|Search: 'Nahum Capen, Dorchester' (1195 of 2578)||previous | next | slideshow | close|
|No. 4124: Bricking in the Kiln|
This snapshot shows the kiln door being bricked in prior to firing the pottery. The huge kiln was heated to 2500 degrees Fahrenheit.
| Today's picture shows the door to the Dorchester Pottery kiln being bricked up. Once the kiln had been filled with unfired pottery, the door was bricked up so that the heat of the oven would be contained.
Dorchester Pottery's kiln is probably one of the few remaining industrial beehive types in the country. Beehive kilns were most commonly designed as exterior structures and were not housed inside of buildings. Furthermore, beehive kilns were generally used for brick manufacture, a process that does not require particularly high temperature firings. Dorchester Pottery's kiln therefore is important not only for its survival and uses as an example of late nineteenth - early twentieth century pottery-making technology but because it is unusual for its use in the production of stoneware which required high firings at 2,300 to 3,000 degrees Fahrenheit.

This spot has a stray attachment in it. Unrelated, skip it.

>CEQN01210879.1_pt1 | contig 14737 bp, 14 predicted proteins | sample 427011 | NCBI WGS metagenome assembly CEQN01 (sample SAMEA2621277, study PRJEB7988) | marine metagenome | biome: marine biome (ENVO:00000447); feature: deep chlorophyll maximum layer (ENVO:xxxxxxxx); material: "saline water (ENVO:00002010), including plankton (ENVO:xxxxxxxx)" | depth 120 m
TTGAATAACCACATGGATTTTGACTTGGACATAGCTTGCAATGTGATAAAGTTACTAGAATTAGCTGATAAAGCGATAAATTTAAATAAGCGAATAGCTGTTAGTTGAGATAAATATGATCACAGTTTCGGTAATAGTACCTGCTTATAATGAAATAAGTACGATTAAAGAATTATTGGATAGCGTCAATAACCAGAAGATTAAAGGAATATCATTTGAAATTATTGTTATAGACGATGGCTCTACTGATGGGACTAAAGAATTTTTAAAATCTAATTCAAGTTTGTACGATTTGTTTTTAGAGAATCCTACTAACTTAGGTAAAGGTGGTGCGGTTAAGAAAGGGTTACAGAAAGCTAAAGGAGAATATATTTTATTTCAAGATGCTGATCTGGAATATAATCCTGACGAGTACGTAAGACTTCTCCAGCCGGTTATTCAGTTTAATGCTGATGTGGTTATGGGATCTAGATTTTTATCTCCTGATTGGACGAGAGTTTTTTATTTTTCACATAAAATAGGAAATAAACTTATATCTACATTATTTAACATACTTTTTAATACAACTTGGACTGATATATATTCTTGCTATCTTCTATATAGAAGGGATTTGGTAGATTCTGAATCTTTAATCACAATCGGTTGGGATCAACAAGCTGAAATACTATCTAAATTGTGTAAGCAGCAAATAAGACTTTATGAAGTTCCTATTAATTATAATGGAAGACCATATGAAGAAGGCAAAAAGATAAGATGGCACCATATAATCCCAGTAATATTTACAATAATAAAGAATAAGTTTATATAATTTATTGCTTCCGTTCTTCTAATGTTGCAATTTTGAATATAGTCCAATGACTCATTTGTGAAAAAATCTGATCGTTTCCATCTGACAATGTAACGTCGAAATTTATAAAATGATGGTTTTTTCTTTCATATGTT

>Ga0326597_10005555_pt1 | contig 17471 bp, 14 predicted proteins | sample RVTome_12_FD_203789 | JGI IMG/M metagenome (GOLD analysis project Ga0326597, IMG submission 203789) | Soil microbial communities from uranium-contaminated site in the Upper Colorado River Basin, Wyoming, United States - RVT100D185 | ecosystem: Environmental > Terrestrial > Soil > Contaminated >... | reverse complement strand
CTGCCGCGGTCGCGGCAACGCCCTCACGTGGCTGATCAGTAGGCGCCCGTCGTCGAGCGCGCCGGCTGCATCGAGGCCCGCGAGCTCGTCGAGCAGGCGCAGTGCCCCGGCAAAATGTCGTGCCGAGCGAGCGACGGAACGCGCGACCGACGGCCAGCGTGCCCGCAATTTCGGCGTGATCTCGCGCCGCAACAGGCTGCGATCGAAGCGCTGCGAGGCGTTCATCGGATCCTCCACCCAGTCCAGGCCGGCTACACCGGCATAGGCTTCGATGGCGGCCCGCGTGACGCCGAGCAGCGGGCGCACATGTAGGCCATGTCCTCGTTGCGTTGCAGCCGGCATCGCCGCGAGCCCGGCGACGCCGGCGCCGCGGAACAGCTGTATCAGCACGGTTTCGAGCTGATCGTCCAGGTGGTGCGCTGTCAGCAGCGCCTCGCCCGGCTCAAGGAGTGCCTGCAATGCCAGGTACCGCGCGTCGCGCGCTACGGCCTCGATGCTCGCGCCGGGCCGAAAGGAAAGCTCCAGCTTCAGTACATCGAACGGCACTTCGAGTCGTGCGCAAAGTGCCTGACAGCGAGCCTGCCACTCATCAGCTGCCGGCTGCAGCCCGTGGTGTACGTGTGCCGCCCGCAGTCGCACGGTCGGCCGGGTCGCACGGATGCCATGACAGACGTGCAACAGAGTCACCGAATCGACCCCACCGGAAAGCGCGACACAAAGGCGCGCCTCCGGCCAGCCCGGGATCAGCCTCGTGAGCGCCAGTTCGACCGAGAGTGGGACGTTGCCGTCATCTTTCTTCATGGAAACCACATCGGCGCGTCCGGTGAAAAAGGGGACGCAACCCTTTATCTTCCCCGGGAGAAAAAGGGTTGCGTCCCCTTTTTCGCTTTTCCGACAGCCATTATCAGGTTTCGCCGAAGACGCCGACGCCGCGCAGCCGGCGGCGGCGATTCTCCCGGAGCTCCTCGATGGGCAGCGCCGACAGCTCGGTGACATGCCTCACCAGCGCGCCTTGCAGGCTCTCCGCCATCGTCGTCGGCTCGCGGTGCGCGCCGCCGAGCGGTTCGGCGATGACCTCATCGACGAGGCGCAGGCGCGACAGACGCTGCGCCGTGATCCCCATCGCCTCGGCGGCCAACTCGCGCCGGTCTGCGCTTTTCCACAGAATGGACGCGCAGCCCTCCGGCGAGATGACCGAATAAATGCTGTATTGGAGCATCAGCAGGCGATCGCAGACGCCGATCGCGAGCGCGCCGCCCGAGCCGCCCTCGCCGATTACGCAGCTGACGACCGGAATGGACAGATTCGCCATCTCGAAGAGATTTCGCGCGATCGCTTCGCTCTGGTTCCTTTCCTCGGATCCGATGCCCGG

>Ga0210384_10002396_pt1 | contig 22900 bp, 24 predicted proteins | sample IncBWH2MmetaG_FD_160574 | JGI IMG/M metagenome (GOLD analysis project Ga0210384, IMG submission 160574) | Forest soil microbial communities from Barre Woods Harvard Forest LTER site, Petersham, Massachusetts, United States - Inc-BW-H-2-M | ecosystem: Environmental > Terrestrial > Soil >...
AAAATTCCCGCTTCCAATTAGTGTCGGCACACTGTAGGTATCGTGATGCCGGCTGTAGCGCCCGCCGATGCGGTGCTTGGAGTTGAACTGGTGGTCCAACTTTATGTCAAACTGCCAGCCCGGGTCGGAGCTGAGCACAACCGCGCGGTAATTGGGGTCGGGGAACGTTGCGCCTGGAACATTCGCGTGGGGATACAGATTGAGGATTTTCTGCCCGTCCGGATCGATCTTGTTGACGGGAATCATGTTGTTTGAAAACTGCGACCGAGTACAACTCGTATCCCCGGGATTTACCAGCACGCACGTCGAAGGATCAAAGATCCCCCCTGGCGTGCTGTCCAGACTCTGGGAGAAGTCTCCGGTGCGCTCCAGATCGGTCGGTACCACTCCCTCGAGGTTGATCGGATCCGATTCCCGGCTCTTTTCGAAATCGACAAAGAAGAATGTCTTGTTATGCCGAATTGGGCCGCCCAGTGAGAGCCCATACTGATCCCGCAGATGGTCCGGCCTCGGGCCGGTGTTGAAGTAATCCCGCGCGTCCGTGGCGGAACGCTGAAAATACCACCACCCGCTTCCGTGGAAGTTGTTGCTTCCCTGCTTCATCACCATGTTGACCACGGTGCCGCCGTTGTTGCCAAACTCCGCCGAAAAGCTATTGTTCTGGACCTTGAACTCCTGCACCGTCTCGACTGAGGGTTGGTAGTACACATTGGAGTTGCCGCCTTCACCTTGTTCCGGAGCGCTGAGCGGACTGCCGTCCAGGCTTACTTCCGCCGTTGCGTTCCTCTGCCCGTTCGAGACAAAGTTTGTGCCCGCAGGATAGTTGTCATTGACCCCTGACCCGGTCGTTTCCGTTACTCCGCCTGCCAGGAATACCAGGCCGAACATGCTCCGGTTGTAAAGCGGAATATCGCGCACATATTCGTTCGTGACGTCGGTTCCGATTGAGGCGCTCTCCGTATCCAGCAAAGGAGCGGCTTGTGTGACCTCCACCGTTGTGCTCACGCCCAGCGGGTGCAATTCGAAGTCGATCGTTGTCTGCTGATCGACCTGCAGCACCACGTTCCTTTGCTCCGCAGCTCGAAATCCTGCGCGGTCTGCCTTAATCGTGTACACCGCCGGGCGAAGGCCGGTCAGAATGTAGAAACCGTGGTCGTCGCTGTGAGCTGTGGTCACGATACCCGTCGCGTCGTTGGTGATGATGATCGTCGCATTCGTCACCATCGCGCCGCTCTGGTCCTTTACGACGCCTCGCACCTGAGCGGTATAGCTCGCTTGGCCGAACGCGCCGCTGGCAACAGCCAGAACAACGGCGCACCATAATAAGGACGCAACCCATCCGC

Strongly demonstrating Dorchester Pottery's involvement in an early technology is the company's continued practice, until the 1960's, of using an industrial kiln that had to be fired with coal and wood. During the 1920's, when the company employed 28 potters, the kiln was fired monthly. Later on, in the fifties and sixties, the kiln was fired only four times a year. The process of loading, firing, cooling, and unloading the kiln took about two weeks, with the actual firing requiring fifty to sixty hours of constant attendance. After forty hourly firings brought the temperatures up to about 2,500 degrees Fahrenheit, regular fifteen minute firings were necessary to raise the heat to the higher temperatures needed for the vitrification of glazes. Estimates of the amount of fuel required indicate the firing consumed about fifteen tons of coal and four cords of wood. Because the interior of the kiln was an inferno of heat and flame, wares being fired were protected from scorching by crockery covers called saggers.
Do you know something about this topic? Do you have
other pictures or items or knowledge to share? What
about a personal story? Are you a collector? Do you
have questions? Contact us here.|
Created: January 31, 2008 Modified: February 2, 2011